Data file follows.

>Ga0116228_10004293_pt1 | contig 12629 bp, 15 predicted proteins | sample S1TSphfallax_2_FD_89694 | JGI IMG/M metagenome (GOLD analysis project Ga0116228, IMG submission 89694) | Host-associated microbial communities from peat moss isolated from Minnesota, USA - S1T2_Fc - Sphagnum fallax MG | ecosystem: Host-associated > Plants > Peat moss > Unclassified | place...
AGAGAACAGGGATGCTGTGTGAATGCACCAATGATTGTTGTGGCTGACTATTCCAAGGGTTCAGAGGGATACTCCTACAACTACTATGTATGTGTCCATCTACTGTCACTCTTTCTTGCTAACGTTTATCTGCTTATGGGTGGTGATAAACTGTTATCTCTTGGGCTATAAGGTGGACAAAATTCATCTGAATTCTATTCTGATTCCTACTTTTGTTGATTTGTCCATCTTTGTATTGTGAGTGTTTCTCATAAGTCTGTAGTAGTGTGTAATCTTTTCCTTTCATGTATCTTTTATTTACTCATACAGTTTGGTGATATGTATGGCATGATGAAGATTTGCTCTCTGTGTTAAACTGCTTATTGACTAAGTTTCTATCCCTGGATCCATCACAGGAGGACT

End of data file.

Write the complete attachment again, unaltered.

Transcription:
>Ga0116228_10004293_pt1 | contig 12629 bp, 15 predicted proteins | sample S1TSphfallax_2_FD_89694 | JGI IMG/M metagenome (GOLD analysis project Ga0116228, IMG submission 89694) | Host-associated microbial communities from peat moss isolated from Minnesota, USA - S1T2_Fc - Sphagnum fallax MG | ecosystem: Host-associated > Plants > Peat moss > Unclassified | place...
AGAGAACAGGGATGCTGTGTGAATGCACCAATGATTGTTGTGGCTGACTATTCCAAGGGTTCAGAGGGATACTCCTACAACTACTATGTATGTGTCCATCTACTGTCACTCTTTCTTGCTAACGTTTATCTGCTTATGGGTGGTGATAAACTGTTATCTCTTGGGCTATAAGGTGGACAAAATTCATCTGAATTCTATTCTGATTCCTACTTTTGTTGATTTGTCCATCTTTGTATTGTGAGTGTTTCTCATAAGTCTGTAGTAGTGTGTAATCTTTTCCTTTCATGTATCTTTTATTTACTCATACAGTTTGGTGATATGTATGGCATGATGAAGATTTGCTCTCTGTGTTAAACTGCTTATTGACTAAGTTTCTATCCCTGGATCCATCACAGGAGGACT